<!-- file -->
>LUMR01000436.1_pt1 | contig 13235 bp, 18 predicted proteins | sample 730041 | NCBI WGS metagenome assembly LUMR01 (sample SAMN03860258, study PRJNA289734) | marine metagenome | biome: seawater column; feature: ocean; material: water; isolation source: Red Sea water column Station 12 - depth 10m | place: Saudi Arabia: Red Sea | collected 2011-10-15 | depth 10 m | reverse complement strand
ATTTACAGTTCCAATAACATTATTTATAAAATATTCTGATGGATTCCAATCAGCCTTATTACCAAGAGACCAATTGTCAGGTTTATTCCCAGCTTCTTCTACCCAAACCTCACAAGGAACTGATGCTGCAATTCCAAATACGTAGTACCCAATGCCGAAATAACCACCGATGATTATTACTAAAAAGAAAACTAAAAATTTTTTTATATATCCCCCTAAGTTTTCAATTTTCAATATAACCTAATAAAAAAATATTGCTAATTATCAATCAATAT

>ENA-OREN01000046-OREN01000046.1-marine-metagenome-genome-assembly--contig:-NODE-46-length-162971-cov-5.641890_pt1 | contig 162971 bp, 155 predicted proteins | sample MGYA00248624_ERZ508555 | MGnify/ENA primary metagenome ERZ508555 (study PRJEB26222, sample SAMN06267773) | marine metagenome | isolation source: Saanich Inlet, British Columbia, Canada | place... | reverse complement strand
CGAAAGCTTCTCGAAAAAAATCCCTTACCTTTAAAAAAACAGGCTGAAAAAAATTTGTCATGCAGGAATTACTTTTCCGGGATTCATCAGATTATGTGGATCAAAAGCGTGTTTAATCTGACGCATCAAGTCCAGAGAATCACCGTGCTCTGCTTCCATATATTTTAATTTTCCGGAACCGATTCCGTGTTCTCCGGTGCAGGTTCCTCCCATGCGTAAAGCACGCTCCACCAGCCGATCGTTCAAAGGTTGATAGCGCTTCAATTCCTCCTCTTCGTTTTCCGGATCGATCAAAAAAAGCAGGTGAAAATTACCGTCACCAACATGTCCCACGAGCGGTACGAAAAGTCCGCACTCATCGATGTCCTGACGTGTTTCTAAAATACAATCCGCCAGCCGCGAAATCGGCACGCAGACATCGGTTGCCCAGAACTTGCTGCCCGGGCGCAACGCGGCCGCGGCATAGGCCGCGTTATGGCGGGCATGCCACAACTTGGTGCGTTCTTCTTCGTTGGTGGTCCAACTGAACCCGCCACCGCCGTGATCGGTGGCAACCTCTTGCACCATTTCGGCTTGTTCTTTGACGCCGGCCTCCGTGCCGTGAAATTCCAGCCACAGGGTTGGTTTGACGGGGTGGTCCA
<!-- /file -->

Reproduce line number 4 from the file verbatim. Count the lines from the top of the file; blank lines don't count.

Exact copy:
CGAAAGCTTCTCGAAAAAAATCCCTTACCTTTAAAAAAACAGGCTGAAAAAAATTTGTCATGCAGGAATTACTTTTCCGGGATTCATCAGATTATGTGGATCAAAAGCGTGTTTAATCTGACGCATCAAGTCCAGAGAATCACCGTGCTCTGCTTCCATATATTTTAATTTTCCGGAACCGATTCCGTGTTCTCCGGTGCAGGTTCCTCCCATGCGTAAAGCACGCTCCACCAGCCGATCGTTCAAAGGTTGATAGCGCTTCAATTCCTCCTCTTCGTTTTCCGGATCGATCAAAAAAAGCAGGTGAAAATTACCGTCACCAACATGTCCCACGAGCGGTACGAAAAGTCCGCACTCATCGATGTCCTGACGTGTTTCTAAAATACAATCCGCCAGCCGCGAAATCGGCACGCAGACATCGGTTGCCCAGAACTTGCTGCCCGGGCGCAACGCGGCCGCGGCATAGGCCGCGTTATGGCGGGCATGCCACAACTTGGTGCGTTCTTCTTCGTTGGTGGTCCAACTGAACCCGCCACCGCCGTGATCGGTGGCAACCTCTTGCACCATTTCGGCTTGTTCTTTGACGCCGGCCTCCGTGCCGTGAAATTCCAGCCACAGGGTTGGTTTGACGGGGTGGTCCA